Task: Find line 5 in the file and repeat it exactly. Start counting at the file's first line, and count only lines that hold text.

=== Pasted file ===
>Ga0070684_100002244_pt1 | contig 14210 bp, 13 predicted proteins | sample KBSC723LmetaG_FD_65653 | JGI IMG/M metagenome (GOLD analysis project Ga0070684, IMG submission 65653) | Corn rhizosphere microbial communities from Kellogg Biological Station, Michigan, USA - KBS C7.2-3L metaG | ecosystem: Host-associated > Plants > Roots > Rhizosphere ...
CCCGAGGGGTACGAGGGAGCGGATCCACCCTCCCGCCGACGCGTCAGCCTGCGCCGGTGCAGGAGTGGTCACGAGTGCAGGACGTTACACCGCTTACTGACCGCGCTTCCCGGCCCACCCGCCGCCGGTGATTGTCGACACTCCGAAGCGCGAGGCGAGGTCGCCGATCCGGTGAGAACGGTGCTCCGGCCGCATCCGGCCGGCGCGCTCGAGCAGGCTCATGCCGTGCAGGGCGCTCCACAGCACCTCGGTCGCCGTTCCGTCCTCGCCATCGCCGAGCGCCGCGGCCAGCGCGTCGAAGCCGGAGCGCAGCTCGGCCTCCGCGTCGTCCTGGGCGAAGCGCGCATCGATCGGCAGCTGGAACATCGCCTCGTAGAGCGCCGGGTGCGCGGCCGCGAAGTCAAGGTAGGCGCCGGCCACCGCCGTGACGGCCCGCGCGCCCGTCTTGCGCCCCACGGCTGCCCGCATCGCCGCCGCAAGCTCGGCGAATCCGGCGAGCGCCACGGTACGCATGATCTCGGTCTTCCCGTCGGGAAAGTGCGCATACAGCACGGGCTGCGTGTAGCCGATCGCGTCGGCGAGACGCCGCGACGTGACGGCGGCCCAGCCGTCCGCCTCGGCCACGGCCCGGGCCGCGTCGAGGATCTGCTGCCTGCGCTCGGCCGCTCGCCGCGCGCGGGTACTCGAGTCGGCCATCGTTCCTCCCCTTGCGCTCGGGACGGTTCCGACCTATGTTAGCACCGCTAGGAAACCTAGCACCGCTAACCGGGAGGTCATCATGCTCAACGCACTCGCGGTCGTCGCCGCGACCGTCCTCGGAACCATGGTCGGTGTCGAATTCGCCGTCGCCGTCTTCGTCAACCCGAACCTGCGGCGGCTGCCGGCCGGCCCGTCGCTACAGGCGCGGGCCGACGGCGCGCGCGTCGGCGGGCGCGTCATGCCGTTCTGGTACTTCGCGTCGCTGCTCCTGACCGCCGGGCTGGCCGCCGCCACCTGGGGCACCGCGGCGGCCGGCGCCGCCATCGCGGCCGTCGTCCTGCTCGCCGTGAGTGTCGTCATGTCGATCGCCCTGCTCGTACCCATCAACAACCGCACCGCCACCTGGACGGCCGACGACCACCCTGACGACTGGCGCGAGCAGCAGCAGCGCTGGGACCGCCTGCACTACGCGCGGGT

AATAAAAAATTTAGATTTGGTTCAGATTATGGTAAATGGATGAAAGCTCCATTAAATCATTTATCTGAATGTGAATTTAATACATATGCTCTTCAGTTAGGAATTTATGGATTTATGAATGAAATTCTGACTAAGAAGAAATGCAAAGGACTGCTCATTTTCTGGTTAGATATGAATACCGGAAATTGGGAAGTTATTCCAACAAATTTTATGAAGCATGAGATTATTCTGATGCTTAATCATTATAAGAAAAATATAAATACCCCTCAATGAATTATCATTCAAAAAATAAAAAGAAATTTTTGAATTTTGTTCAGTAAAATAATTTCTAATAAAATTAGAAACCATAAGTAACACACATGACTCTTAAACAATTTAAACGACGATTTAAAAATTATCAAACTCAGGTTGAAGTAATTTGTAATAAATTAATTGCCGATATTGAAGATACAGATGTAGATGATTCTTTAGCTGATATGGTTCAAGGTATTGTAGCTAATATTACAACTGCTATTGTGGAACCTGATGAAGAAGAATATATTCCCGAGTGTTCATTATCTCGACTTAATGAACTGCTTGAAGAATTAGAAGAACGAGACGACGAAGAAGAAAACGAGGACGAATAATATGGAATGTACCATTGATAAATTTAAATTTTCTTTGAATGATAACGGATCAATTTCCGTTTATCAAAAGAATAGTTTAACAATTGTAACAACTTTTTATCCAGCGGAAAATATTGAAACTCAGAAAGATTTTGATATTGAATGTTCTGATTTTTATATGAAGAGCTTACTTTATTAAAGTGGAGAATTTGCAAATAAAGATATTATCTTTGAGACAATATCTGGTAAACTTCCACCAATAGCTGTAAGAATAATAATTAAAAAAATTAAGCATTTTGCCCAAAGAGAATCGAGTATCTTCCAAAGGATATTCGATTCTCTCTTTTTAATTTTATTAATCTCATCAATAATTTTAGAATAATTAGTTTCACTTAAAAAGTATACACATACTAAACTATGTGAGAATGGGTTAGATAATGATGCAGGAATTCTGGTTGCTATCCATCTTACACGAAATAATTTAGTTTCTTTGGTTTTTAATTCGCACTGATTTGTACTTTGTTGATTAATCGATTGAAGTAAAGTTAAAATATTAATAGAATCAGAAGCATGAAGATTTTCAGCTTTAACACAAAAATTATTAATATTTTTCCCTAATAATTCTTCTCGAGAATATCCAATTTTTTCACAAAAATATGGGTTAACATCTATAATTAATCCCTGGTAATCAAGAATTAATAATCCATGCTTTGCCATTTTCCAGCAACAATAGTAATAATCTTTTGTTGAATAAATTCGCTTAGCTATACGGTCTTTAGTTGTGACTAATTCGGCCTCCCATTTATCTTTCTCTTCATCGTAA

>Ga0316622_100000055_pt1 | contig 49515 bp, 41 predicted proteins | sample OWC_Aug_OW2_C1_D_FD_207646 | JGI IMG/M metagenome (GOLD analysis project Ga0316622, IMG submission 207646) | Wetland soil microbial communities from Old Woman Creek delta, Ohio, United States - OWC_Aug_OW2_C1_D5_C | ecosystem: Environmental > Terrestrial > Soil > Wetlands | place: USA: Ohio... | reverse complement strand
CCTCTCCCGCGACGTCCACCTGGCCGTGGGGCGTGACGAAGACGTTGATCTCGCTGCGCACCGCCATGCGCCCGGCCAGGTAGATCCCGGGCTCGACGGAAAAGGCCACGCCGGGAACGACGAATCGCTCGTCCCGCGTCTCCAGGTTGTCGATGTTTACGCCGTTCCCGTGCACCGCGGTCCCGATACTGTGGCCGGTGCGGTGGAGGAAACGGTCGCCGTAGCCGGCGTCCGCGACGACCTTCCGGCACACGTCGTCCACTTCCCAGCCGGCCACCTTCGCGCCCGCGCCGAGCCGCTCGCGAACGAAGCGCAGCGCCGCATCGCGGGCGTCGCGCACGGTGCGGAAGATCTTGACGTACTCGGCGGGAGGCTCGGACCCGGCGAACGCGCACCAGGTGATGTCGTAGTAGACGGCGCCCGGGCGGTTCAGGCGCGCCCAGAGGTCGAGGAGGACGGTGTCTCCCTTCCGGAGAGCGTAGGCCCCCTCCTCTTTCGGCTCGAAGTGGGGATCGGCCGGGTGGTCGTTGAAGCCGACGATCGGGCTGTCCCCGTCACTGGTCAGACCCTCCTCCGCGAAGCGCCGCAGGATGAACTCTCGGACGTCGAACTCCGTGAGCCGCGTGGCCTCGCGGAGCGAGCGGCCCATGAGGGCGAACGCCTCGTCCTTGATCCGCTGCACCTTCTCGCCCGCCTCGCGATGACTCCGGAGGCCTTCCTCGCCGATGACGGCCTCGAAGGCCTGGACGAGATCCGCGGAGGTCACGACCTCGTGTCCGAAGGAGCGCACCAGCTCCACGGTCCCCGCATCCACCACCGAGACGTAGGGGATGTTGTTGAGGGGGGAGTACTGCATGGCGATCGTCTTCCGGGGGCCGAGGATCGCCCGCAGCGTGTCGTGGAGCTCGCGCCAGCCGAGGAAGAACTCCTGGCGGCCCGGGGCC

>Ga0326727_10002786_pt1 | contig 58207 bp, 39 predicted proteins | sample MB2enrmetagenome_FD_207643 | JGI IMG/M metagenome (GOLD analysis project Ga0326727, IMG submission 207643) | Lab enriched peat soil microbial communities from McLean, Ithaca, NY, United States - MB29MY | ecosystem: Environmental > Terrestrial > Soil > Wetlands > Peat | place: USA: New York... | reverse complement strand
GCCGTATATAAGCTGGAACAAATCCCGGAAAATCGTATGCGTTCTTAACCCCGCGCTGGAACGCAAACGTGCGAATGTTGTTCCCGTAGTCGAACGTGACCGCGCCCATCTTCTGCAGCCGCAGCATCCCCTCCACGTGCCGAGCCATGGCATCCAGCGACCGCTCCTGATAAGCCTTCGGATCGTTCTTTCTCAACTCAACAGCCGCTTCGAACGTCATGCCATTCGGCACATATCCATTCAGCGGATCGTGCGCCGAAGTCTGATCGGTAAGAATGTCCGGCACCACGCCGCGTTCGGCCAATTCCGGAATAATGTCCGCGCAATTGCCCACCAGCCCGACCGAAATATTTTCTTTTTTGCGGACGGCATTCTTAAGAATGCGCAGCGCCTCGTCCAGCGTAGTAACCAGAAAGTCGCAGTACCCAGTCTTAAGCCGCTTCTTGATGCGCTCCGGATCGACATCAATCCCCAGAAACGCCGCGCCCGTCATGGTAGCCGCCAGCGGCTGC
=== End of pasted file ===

CCTCTCCCGCGACGTCCACCTGGCCGTGGGGCGTGACGAAGACGTTGATCTCGCTGCGCACCGCCATGCGCCCGGCCAGGTAGATCCCGGGCTCGACGGAAAAGGCCACGCCGGGAACGACGAATCGCTCGTCCCGCGTCTCCAGGTTGTCGATGTTTACGCCGTTCCCGTGCACCGCGGTCCCGATACTGTGGCCGGTGCGGTGGAGGAAACGGTCGCCGTAGCCGGCGTCCGCGACGACCTTCCGGCACACGTCGTCCACTTCCCAGCCGGCCACCTTCGCGCCCGCGCCGAGCCGCTCGCGAACGAAGCGCAGCGCCGCATCGCGGGCGTCGCGCACGGTGCGGAAGATCTTGACGTACTCGGCGGGAGGCTCGGACCCGGCGAACGCGCACCAGGTGATGTCGTAGTAGACGGCGCCCGGGCGGTTCAGGCGCGCCCAGAGGTCGAGGAGGACGGTGTCTCCCTTCCGGAGAGCGTAGGCCCCCTCCTCTTTCGGCTCGAAGTGGGGATCGGCCGGGTGGTCGTTGAAGCCGACGATCGGGCTGTCCCCGTCACTGGTCAGACCCTCCTCCGCGAAGCGCCGCAGGATGAACTCTCGGACGTCGAACTCCGTGAGCCGCGTGGCCTCGCGGAGCGAGCGGCCCATGAGGGCGAACGCCTCGTCCTTGATCCGCTGCACCTTCTCGCCCGCCTCGCGATGACTCCGGAGGCCTTCCTCGCCGATGACGGCCTCGAAGGCCTGGACGAGATCCGCGGAGGTCACGACCTCGTGTCCGAAGGAGCGCACCAGCTCCACGGTCCCCGCATCCACCACCGAGACGTAGGGGATGTTGTTGAGGGGGGAGTACTGCATGGCGATCGTCTTCCGGGGGCCGAGGATCGCCCGCAGCGTGTCGTGGAGCTCGCGCCAGCCGAGGAAGAACTCCTGGCGGCCCGGGGCC